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Commutator Problem

  1. Oct 17, 2006 #1
    Question:
    If g(p) can be Taylor expanded in polynomials, then prove that:

    [tex] \left[x, g\left(p\right)\right] = i\hbar \frac{dg}{dp} [/tex]

    To start, I multiply the wave function [itex] \Psi [/itex] and expand the commutator:

    [tex] \left( xg\left(p\right)-g\left(p\right)x \right)\Psi [/tex]

    then expand g(p) using Taylor:

    [tex] x\left(g\left(a\right) + g'\left(a\right)\left(p-a\right)\right)\Psi + \left(g\left(a\right) + g'\left(a\right)\left(p-a\right)\right)x\Psi [/tex]

    Then I'm stuck... I'm nowhere near getting [itex]i\hbar[/itex] or [itex]\frac{dg}{dp}[/itex]

    Any help would be appreciated. Thank you!
    -Rick
     
  2. jcsd
  3. Oct 17, 2006 #2

    StatusX

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    Prove that's true for g(p)=p^n. Then write out the taylor series of g and apply the commutator to each term.
     
  4. Oct 17, 2006 #3
    That was my previous question... I already proved that

    [tex] \left[x, p^{n}\right]=ihnp^{n-1} [/tex]

    But I don't see how that is helpful or how I'm going to use that to do my original question.
     
  5. Oct 17, 2006 #4

    Hurkyl

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    g(a) + g'(a) (p - a) is almost never the Taylor expansion of g(p).
     
  6. Oct 17, 2006 #5

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    [a,b+c]=[a,b]+[a,c]. Use this to show the formula is true for any polynomial. Then take the limit to show it's true of the taylor series (ie, [itex]g(p)=a_0 + a_1 p + a_2 p^2 + ...[/itex]). This part might be a little tricky, and I don't know how rigorous you need to be, but to show two operators are equal, you need to show they agree on every function.
     
  7. Oct 18, 2006 #6
    Solution

    So here's what I have:

    Taylor expansion of g(p) can be expressed as the following:
    [tex]g\left(p\right) \approx a_{o}+a_{1}p+a_{2}p^{2}+\cdots+a_{n}p^{n} [/tex]
    So applying the commutator:
    [tex]\left[x, g\left(p\right)] = [x, a_{o}+a_{1}p+a_{2}p^{2}+\cdots+a_{n}p^{n} = \left[x, a_{o}\right]+\left[x, a_{1}p\right]+\left[x, a_{2}p^{2}\right]+\cdots+\left[x, a_{n}p^{n}\right] [/tex]
    [tex] = 0 + i\hbar a_{1} \frac{dp}{dx} + i\hbar a_{2} \frac{dp^{2}}{dx} + \cdots + i\hbar a_{n} \frac{dp^{n}}{dx} [/tex]
    since [itex] \left[x, p^{n}\right] = i\hbar\frac{dp^{n}}{dx}[/itex].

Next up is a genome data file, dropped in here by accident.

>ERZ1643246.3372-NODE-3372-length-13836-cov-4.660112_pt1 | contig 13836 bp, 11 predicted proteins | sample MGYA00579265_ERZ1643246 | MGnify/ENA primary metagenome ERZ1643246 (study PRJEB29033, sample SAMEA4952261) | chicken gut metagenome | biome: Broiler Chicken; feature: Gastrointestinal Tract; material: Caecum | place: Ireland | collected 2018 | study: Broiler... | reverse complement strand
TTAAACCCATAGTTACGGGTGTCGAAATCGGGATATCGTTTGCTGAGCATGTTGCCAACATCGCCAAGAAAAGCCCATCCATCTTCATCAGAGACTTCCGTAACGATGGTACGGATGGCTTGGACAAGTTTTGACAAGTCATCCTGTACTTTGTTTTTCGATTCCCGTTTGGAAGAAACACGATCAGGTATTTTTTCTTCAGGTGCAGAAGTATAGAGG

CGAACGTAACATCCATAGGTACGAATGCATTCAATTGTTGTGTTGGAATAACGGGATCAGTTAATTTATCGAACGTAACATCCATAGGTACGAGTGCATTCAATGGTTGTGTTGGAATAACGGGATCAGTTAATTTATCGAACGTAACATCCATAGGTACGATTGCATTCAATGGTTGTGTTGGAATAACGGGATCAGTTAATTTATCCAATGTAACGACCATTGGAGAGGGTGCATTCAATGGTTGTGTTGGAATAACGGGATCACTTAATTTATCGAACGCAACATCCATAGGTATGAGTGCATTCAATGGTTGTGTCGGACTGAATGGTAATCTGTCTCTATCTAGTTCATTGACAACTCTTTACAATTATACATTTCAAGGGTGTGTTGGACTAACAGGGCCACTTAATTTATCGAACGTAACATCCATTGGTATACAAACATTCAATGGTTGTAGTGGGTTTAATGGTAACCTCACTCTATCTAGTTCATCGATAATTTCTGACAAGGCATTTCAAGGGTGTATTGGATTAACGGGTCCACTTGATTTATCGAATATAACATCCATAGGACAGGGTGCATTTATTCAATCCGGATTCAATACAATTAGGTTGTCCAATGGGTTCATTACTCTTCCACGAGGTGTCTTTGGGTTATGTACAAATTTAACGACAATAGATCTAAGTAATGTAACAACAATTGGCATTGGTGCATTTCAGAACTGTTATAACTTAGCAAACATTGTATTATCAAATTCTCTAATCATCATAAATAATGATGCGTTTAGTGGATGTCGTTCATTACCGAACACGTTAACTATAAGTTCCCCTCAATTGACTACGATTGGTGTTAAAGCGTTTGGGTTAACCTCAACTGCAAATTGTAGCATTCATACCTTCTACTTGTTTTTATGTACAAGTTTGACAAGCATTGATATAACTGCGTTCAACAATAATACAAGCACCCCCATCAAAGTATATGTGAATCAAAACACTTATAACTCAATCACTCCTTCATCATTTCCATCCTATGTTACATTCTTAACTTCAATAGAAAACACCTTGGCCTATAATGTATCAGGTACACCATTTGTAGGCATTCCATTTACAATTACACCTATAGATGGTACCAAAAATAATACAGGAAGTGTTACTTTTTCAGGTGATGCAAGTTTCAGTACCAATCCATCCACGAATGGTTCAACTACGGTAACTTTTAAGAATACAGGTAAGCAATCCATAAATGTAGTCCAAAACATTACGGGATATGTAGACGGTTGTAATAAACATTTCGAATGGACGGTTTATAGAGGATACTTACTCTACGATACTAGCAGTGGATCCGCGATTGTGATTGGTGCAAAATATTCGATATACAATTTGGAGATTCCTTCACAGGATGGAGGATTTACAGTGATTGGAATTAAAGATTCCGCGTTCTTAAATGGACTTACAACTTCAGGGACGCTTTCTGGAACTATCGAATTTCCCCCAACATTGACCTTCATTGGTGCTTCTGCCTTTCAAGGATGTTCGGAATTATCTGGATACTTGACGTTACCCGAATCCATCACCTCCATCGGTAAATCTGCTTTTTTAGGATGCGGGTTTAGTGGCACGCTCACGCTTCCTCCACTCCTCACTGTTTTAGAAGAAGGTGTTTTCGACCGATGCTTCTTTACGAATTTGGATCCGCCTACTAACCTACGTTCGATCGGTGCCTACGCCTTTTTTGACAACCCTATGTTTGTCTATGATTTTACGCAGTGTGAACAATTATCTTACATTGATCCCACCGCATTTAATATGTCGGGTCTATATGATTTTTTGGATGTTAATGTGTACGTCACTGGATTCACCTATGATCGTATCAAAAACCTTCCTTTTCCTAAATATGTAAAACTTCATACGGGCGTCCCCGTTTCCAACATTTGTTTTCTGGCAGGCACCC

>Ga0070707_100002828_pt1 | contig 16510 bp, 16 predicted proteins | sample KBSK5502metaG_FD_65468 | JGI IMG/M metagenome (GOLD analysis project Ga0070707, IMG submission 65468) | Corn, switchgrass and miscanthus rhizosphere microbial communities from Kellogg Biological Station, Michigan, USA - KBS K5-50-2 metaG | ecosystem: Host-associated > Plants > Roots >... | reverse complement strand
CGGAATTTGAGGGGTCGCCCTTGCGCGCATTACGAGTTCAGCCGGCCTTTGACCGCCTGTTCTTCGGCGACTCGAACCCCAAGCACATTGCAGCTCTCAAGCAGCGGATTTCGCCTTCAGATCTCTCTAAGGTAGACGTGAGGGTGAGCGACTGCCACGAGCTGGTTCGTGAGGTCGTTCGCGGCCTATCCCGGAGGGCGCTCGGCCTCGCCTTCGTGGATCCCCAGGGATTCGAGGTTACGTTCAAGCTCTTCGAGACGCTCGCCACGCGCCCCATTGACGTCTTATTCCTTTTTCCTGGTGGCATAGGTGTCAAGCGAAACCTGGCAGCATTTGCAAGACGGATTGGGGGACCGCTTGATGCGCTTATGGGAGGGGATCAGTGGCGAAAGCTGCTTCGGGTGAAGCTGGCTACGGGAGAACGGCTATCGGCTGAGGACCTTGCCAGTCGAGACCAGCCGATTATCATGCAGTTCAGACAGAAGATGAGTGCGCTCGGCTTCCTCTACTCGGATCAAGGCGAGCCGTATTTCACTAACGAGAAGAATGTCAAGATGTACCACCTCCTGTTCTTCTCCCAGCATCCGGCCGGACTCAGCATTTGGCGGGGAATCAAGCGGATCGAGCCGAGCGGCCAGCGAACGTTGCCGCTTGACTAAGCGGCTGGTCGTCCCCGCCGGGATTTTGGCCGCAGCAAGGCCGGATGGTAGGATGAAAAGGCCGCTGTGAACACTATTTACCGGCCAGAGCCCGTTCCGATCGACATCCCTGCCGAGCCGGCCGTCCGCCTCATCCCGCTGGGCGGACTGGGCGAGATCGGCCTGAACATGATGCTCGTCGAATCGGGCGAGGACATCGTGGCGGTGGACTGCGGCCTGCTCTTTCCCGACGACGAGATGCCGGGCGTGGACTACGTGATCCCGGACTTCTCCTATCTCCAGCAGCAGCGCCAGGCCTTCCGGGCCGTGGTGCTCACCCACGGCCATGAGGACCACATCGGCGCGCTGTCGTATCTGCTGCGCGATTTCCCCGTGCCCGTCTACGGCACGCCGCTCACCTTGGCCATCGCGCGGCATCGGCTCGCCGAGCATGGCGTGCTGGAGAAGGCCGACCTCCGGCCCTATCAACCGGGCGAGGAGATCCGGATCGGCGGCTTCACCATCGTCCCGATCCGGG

So:
    [tex]\left[x, g\left(p\right)\right] = i\hbar\frac{d}{dx}\left(a{o}+a_{1}p+a_{2}p^{2}+\cdots+a_{n}p^{n}\right)=i\hbar\frac{dg\left(p\right)}{dx} [/tex]

    I think I did that okay. What do you think?
     
  8. Oct 18, 2006 #7

    dextercioby

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    Evaluate the Poisson bracket between the 2 functions and then quantize the result via Dirac's prescription.

    Daniel.
     
  9. Oct 18, 2006 #8
    I thought I had it, but it turned out that I was getting the wrong answer. Here's what I did:

    [tex] \left[x, p^{n}\right]\Psi = \left(xp^{n} - p^{n}x\right)\Psi = x\left(-i\hbar\frac{d}{dx}\right)^{n}\Psi - \left(-i\hbar\right)^{n} \left(\frac{d^{n}x}{dx^{n}}\Psi + x\frac{d^{n}}{dx^{n}}\Psi\right) [/tex]
    [tex] = -\left(-i\hbar\right)^{n}\frac{d^{n-1}}{dx^{n-1}}\Psi = i\hbar\left(-i\hbar\frac{d}{dx}\right)^{n-1}\Psi [/tex]

    But then I get [itex] i\hbar p^{n-1} [/itex] as an answer, and I should be getting [itex]i\hbar np^{n-1} [/itex] . Where did I go wrong?

    Thanks!
     
  10. Oct 18, 2006 #9
    This works too, but if you want to do it purely in the framework of QM, I'd recommend trying to do this in the momentum representation, where [tex]x = - i \hbar \partial_x[/tex] and have your trial function sitting up front.

    Commutators are invariant under unitary changes of coordinates.
     
  11. Oct 18, 2006 #10

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    The idea is to start from the fundamental commutation relation [itex][x,p]=-i\hbar[/itex] and not worry about what p is. Then there is a rule that [A,BC] = [A,B]C + B[A,C], so you can use induction to get [itex][x,p^n]=-i\hbar n p^{n-1}[/itex]. Finally, apply this to the taylor series, and you'll end up with what they want you to prove. But this shows that [itex]x=-i\hbar\partial/\partial p[/itex], and symmetrically, [itex]p=-i\hbar\partial/\partial x[/itex], so from that simple commutation relation you've found what p "is".
     
    Last edited: Oct 18, 2006
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